What is the purpose of a board of … whatever? When it comes to licensing boards, it is to protect the public by ensuring basic levels of competency. For example, the Oregon State Board of Nursing, which licenses Certified Nurse-Midwives, says
The Oregon State Board of Nursing safeguards the public’s health and well-being by providing guidance for, and regulation of, entry into the profession, nursing education and continuing safe practice.
The Oregon Medical Board, which licenses MD’s and DO’s, also has the same mission:
The mission of the Oregon Medical Board is to protect the health, safety, and well being of Oregon citizens by regulating the practice of medicine in a manner that promotes quality care.
In addition to its licensing functions, the Board conducts investigations, imposes disciplinary action, and supports rehabilitation, education, and research to further its legislative mandate to protect the citizens of Oregon. The Oregon Medical Board is also responsible for the scope of practice of First Responders and EMTs.
What does the Oregon Board of Direct Entry Midwifery and the Oregon Health Licensing Agency do? Well, the stated mission of OHLA is
The Oregon Health Licensing Agency (OHLA) protects the health, safety and rights of Oregon consumers by ensuring only qualified applicants are authorized to practice. OHLA establishes, communicates and ensures compliance of regulatory standards for multiple health and related professions.
That, however, is far from the truth when it comes to licensed midwives in the state of Oregon. In reality, the BDEM and OHLA have…
- Failed to remove the license of a midwife who abandoned a woman with a retained placenta. Seriously? Someone who’s read one book on childbirth knows that a placenta that doesn’t come out within a couple of hours of the birth of the baby is a serious problem. And a midwife who leaves a woman in that situation? Well, that’s a serious problem as well. But apparently the Oregon Board of Direct Entry Midwifery doesn’t think so. When the Board declined to do anything about it, board member Kate Davidson, CNM, resigned in protest, saying in her resignation letter:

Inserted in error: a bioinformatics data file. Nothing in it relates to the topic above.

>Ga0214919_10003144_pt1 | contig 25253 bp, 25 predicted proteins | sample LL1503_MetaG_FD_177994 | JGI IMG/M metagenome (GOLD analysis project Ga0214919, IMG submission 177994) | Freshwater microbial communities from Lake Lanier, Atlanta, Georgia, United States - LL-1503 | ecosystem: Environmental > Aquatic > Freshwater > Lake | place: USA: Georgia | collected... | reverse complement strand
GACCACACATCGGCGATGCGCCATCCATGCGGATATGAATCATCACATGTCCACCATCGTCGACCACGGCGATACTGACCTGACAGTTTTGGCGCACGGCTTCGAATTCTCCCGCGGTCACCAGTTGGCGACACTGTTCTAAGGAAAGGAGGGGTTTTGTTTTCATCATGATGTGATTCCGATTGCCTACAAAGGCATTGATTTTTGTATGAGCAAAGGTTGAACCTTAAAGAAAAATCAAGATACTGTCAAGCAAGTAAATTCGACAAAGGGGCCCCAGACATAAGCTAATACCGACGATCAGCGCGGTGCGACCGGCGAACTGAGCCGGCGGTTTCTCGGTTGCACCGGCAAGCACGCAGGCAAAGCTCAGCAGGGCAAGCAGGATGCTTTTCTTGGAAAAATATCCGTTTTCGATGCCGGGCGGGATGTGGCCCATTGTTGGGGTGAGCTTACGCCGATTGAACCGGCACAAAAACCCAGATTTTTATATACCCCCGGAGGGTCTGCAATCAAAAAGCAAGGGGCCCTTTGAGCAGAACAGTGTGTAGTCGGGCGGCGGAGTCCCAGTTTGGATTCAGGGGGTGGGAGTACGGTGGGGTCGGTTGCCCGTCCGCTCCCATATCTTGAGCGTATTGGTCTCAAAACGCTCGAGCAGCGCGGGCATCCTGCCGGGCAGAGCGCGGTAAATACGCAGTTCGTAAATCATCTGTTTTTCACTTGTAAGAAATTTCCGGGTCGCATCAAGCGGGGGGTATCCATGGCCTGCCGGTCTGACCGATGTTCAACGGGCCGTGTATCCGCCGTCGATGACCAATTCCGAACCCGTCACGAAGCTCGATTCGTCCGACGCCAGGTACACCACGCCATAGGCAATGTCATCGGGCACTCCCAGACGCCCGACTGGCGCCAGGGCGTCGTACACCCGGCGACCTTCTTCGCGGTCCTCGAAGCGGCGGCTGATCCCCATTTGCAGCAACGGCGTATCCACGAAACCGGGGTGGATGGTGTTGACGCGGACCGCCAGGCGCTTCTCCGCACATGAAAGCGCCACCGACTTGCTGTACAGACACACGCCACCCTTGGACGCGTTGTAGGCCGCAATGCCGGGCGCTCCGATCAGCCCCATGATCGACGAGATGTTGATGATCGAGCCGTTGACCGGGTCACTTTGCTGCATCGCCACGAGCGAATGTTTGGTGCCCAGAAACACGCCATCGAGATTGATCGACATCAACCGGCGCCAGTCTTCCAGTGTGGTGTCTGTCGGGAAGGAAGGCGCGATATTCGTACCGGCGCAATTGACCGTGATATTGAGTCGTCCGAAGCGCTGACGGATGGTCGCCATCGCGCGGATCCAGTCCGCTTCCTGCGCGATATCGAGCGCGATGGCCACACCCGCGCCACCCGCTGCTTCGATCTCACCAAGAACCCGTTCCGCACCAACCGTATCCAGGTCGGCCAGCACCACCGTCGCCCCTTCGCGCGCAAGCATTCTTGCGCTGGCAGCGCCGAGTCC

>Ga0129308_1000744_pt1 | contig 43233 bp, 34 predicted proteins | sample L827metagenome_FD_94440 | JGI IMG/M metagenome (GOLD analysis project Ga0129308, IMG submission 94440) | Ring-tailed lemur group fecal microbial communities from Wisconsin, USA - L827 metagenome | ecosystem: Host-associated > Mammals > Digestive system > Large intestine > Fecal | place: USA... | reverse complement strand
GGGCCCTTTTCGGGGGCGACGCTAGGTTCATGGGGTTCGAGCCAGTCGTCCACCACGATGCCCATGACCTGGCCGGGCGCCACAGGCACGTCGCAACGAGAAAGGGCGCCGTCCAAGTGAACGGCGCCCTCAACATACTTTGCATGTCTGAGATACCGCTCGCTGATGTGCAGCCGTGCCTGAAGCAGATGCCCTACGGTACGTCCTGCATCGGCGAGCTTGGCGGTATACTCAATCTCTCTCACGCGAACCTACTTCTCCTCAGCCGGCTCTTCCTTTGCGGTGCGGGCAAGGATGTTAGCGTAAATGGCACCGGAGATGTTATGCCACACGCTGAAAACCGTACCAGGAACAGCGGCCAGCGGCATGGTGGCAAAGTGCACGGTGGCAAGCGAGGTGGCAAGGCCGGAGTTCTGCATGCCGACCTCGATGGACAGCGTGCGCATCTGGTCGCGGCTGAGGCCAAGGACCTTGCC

After the Board’s decision not to revoke the license of a midwife who left a patient with a placenta undelivered, I do not feel I can honestly continue to serve and maintain my own personal integrity. I feel this was an egregious act and failure to revoke the license conflicts with the Board’s duty to protect the public.
- Progressively reduced the number of absolute risk criteria so that Oregon DEMs can attend riskier and riskier births. Between 1993 and 2009, eighteen different criteria were either loosened, reduced to non-absolute criteria, or removed from consideration altogether by the board. Oregon midwives are now not required to even consult with a medical doctor when an infant is born at home at 35 weeks, much less transfer care.
- Refused to discipline midwives whose actions contributed to the death of a child. Case 05-4228 brought before the board was a complaint about a midwife’s management of fetal heart rate which led to fetal demise. According to notes from the board’s meeting on 5/19/2005, the board found that the midwife DID NOT CHECK FETAL HEART TONES APPROPRIATELY but did not discipline the midwife or make her name known to the public.
- Ensured that DEMs are not required to provide risk information about homebirth with malpresentations, multiple gestation, VBAC, and postdates. The disclosures have been required by the legislature, but every time the deadline approaches to implement, OHLA pushes it back.
The Oregon Health Licensing Agency filed temporary administrative rules with the Secretary of State Office on Octoner [sic] 15, 2011, to extend the implementation date to June 1, 2012, which will require each licensed direct entry midwife provide risk information to clients, as published on the agency’s website, regarding out-of-hospital birth, malpresentation birth (breech), multiple gestations (twins), vaginal birth after cesarean (VBAC), and births exceeding 42 weeks gestation (post-dates.)
- Allowed multiple members of the board (the chair and vice-chair, in fact) to have a serious conflict of interest. Melissa Cheyney, board chair, is also the director of research for MANA, whose stated goal is “to unify and strengthen the profession of midwifery,” basically a lobbying group for midwives. Somehow Cheyney and Susan Moray, who is MANA’s press officer (and is also employed as continuing education coordinator by the Oregon Midwifery Council, yet another lobbying organization for Oregon midwives) are allowed to maintain their positions as virtual lobbyists for midwives while running a board that is supposed to be protecting Oregon women from bad midwives.